This enables people to develop applications that deal with the most complex aspects of Cloud While also maintaining the real-time aspect. This is especially important in an organization where there is a high level of knowledge in development linux applications, especially containers, while there is also a need for rapid and deterministic control on the other side. Among the targeted applications are robotics, AGVs, multi-protocol gateways, and smart kiosks.
The latest machines are designed keeping in mind the production and industrial use case. This means that the microprocessor and all components on the board have a higher temperature range to handle harsh environments. Besides the security aspect (the Portenta X8 is PSA certified by Arm), these features put the Arduino Pro range in a different category of hardware for industrial use. They are products that can easily be placed in a device or as a product to modify a process and send data to the cloud without having to install additional heaters and/or cooling devices.
The company is probably most famous for its hardware, but tell us about the software side of things
Arduino has evolved into a complete platform that provides hardware, firmware, software, cloud services, and content. To achieve the goal of making technology accessible and easy to use for everyone, in the enterprise, our approach to cloud software and services is an essential component.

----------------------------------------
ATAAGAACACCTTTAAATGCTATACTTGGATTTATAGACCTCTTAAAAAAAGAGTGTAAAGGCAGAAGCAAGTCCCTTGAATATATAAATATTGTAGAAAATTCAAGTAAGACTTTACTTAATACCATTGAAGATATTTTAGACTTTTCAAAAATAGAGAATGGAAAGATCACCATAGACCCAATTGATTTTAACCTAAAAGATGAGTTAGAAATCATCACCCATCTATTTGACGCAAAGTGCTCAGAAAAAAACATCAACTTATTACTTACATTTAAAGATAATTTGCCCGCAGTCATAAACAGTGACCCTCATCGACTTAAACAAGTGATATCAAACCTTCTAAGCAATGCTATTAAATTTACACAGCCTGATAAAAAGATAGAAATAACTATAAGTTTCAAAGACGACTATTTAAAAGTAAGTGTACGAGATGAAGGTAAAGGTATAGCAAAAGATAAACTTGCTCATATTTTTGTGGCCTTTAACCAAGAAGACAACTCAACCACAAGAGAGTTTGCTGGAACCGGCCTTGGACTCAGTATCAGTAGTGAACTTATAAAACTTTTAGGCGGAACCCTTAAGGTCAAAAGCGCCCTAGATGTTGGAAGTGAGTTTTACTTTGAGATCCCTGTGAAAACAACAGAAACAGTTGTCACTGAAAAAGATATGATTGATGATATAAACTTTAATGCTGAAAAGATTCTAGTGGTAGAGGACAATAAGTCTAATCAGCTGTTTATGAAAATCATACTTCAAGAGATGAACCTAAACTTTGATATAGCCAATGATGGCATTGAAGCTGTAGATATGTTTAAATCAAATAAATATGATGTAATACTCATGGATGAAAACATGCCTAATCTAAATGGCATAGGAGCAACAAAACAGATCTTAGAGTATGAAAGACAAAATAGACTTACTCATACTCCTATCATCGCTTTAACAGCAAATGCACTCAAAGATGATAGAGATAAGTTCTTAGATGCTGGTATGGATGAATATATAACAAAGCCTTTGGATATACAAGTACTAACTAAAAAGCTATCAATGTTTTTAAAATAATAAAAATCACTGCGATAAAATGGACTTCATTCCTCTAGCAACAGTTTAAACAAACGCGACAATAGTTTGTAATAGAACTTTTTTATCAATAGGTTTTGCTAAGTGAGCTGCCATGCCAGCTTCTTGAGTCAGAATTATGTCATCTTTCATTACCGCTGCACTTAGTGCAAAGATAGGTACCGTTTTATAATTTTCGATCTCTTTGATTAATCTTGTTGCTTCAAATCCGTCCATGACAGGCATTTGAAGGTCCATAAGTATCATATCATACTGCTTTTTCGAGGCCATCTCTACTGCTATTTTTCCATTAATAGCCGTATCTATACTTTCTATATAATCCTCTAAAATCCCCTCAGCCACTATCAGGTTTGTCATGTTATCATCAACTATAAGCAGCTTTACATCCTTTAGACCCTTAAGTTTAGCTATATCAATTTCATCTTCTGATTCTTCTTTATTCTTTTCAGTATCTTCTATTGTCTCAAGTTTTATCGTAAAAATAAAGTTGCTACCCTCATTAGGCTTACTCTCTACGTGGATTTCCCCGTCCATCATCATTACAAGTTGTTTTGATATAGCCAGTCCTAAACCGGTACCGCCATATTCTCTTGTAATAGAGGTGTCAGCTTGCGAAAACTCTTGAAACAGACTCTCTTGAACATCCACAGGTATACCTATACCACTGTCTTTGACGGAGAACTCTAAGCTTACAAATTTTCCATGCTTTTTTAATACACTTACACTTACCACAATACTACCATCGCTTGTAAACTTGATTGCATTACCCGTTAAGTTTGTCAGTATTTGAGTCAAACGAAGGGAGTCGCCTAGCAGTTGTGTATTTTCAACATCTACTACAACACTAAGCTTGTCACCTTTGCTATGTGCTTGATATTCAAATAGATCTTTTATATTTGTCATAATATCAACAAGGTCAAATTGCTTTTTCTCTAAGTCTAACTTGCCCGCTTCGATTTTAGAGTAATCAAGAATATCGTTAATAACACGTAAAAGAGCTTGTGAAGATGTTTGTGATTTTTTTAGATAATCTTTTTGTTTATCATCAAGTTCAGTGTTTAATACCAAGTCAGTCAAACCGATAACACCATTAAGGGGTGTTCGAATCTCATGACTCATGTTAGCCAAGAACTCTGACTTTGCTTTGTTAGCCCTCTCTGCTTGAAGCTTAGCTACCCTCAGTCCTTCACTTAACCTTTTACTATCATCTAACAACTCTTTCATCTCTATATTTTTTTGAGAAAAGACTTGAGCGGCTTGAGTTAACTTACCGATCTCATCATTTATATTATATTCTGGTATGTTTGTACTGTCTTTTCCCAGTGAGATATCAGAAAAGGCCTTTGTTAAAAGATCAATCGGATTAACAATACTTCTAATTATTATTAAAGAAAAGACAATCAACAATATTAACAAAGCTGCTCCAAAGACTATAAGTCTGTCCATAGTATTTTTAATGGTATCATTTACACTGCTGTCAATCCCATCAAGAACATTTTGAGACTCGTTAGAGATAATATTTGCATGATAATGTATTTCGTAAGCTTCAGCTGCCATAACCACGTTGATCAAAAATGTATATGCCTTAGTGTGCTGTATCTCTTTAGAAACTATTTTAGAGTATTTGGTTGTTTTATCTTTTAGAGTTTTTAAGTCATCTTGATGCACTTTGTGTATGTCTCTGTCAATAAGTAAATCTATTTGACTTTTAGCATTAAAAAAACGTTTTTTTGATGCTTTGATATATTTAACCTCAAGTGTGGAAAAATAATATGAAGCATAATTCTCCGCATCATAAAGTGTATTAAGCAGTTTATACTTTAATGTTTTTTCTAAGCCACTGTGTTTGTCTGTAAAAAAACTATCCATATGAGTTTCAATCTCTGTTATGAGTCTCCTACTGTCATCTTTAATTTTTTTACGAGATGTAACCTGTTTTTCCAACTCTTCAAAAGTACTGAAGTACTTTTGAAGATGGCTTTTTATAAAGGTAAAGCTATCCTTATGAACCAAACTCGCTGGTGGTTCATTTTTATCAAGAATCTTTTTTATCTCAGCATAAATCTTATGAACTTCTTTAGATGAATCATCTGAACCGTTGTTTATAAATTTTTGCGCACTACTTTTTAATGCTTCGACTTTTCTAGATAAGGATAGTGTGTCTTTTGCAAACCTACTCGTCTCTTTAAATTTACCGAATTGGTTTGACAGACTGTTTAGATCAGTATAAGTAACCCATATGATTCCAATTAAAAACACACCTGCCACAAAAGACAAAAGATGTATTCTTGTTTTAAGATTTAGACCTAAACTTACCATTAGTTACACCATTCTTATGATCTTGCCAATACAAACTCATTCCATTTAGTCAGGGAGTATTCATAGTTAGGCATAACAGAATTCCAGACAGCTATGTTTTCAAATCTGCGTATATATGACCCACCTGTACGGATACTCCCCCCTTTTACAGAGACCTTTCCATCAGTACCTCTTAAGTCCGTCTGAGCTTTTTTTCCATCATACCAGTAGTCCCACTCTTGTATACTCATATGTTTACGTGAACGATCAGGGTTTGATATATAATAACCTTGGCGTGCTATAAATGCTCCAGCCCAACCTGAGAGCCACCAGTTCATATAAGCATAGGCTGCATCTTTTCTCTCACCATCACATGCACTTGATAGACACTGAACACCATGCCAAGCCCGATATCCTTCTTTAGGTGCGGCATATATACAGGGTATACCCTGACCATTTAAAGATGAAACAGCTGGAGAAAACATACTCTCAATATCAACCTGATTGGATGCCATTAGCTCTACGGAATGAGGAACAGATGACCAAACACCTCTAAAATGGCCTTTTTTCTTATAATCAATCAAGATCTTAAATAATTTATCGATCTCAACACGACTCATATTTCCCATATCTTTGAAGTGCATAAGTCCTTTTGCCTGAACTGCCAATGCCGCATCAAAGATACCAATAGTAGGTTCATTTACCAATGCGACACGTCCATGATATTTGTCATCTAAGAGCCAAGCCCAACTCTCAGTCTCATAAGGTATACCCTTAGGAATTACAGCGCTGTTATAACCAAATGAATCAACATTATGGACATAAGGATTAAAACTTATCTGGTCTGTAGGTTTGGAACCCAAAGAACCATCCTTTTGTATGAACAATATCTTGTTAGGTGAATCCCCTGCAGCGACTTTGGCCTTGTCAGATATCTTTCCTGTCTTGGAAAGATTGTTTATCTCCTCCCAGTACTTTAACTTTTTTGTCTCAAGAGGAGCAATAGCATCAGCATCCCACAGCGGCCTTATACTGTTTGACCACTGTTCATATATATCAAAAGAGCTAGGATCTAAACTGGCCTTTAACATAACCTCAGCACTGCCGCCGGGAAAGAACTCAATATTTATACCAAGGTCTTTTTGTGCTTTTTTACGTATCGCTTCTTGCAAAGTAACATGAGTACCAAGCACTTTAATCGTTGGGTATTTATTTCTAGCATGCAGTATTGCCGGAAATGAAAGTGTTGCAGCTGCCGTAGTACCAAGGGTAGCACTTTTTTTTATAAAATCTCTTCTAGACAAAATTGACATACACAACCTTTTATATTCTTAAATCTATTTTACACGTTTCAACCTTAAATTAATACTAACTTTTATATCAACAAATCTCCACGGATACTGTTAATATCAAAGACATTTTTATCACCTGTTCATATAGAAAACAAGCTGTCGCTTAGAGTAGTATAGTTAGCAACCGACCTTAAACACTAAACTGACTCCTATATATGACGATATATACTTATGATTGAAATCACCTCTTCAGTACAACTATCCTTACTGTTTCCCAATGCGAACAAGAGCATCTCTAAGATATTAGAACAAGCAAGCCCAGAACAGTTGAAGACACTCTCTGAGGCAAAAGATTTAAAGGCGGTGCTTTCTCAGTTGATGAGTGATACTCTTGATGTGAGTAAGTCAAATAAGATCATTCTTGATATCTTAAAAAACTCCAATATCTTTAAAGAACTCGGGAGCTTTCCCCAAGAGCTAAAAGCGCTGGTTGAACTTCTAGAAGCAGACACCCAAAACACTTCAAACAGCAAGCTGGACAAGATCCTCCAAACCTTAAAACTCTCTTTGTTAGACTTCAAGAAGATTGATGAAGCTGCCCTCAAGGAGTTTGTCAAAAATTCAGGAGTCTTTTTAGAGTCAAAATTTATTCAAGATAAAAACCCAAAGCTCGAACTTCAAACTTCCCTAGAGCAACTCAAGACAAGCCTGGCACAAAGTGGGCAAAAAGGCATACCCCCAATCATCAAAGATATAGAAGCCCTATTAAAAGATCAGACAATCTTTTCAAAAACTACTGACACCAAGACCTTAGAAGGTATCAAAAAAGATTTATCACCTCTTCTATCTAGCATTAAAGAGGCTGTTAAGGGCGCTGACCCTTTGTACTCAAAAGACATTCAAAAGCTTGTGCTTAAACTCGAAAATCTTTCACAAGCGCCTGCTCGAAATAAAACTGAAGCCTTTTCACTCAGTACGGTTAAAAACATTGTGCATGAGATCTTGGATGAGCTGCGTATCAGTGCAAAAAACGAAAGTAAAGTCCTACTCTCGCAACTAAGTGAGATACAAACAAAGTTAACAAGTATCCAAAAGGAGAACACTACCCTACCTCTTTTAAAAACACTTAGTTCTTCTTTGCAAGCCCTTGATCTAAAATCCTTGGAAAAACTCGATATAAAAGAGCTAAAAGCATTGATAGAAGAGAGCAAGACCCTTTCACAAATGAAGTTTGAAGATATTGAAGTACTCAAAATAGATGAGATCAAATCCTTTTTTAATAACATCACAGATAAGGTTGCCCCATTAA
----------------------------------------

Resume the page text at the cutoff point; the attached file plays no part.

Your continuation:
Arduino provides the most complex libraries for solving enterprise problems (such as connecting a field bus like a mod bus). We are also developing partnerships related to AI applications to enable image recognition or signal processing on a microcontroller without the developer needing to know every detail about how the algorithm works.
Why is the open source model the right one for Arduino?
open source Essential to accelerating innovation, leveraging the scope and expertise of the Arduino user community, which contributes to new features, bug fixes, and collaborative review of code changes.
It also provides a major benefit for professional developers by enabling faster technology adoption with added flexibility and reduced risk of shutdown.
Our software revenue model is more complex compared to traditional closed source models based on sales licenses regardless of the usage scenario. We base our technology stack on OSI approved software licenses that allow the code to be used, studied, and modified by anyone; At the same time, we offer dual licensing options for organizations and professionals who need more control.